Talking with Children about Current Events
Carrie Kubacki, Interim Family Living Educator, Langlade County UW-Extension
Children of any age, like adults, are exposed to traumatic events on television and all forms of mass media. In lieu of the recent school shooting in Parkland, Florida and ongoing coverage, it is important that to review how news events can traumatize our children and the steps we can take as adults to try and minimize worry and fear.
Depending on age and maturity level, we need to remember that some children may not be able to distinguish between fact and fantasy. Included in this concern are the number of children who have already been exposed to traumatic events in their lives and how visualizing disturbing and violent acts through media may cause them to relive their own trauma. Television and other forms of media can “shrink” the world around us and bring it directly into our homes. The world, our country, our state and our communities can begin to seem more dangerous to children than they really are. Young children to teenagers can wonder, “Could I be next?” and “Will this happen to me today?”
Parents and adult caregivers can help to minimize the trauma, fear and worry surrounding disturbing news events in the following ways:
- Limit the amount of traumatic news coverage that children can view on television and other forms of media. As stated above, every time a child views a disturbing event, they can be re-traumatized, producing more fear and anxiety.
- Be prepared to discuss the facts and truth about events—but only as much as children need to know based on their age, maturity level and ability to manage fear and worry.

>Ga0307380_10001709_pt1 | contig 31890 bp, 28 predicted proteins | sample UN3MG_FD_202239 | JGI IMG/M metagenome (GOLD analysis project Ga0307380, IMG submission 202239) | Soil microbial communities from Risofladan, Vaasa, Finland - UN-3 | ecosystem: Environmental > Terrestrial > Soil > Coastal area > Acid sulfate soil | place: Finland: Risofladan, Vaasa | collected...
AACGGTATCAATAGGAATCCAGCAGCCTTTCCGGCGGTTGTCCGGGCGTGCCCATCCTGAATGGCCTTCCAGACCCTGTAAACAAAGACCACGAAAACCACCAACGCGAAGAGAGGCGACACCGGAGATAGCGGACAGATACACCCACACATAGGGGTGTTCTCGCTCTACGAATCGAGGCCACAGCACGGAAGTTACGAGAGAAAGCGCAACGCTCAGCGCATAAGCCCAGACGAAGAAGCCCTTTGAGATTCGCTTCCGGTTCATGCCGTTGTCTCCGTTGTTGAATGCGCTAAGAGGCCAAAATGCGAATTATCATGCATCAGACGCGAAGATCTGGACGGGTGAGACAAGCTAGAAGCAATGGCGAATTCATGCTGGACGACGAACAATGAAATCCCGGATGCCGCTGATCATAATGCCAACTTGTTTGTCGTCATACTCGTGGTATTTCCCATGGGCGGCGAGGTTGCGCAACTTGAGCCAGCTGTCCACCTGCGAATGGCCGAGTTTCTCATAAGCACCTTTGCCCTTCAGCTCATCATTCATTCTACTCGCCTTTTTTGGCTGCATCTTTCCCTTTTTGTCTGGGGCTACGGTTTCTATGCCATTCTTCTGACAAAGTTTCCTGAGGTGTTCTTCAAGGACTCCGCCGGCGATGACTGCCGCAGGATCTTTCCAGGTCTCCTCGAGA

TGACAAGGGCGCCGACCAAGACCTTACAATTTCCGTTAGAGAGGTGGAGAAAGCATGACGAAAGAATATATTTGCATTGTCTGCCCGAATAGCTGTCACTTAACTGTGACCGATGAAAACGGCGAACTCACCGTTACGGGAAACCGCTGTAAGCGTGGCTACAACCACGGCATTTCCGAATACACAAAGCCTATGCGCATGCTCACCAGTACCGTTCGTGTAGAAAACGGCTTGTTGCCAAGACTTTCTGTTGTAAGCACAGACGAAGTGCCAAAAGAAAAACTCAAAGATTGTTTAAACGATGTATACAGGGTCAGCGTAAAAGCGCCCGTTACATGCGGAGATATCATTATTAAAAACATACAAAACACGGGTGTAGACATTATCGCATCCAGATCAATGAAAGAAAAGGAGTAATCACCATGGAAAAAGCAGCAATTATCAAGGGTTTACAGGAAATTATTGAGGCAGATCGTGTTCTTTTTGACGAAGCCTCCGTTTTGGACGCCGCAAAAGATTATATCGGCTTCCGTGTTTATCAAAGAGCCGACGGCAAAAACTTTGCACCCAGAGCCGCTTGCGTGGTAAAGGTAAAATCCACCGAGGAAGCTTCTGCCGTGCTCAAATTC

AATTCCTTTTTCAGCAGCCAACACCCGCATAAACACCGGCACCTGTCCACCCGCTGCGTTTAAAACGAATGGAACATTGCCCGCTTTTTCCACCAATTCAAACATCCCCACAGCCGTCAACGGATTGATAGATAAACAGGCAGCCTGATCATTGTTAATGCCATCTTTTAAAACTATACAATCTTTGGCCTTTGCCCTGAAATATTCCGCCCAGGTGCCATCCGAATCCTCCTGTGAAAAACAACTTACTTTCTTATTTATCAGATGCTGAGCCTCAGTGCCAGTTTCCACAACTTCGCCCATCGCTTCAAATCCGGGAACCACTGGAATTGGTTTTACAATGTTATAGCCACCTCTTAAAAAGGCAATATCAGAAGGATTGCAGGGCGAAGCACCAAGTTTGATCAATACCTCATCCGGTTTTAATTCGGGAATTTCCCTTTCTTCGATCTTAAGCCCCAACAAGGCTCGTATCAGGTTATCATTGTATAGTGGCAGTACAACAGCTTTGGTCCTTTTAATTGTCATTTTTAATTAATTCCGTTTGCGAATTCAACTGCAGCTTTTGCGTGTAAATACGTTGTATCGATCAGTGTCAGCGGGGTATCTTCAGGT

- Give children space and time to share their feelings and fears. Encourage them to talk openly about not only news events, but also the worries that are affecting them in their own lives.
- Teenagers may need to discuss current events in a different way than younger children. Be open to discussing how media and news are produced and why traumatic events are covered in the way they are.
- Rather than waiting for traumatic events to occur, regularly watch the news and other forms of current events coverage with children. This can help to broaden the discussion of the world as a family.
- Ask children what you can do to help to manage their feelings, fears and worries and follow through with those steps. This will allow children to feel more in control and more secure in their lives.
Growing up and living in this world of continuous coverage of disturbing and traumatic events is challenging and difficult for children. How we manage these events as adults can make an immense difference in helping children to feel safe and secure. For more information on children and traumatic events, please visit The National Child Traumatic Stress Network at http://www.nctsn.org/.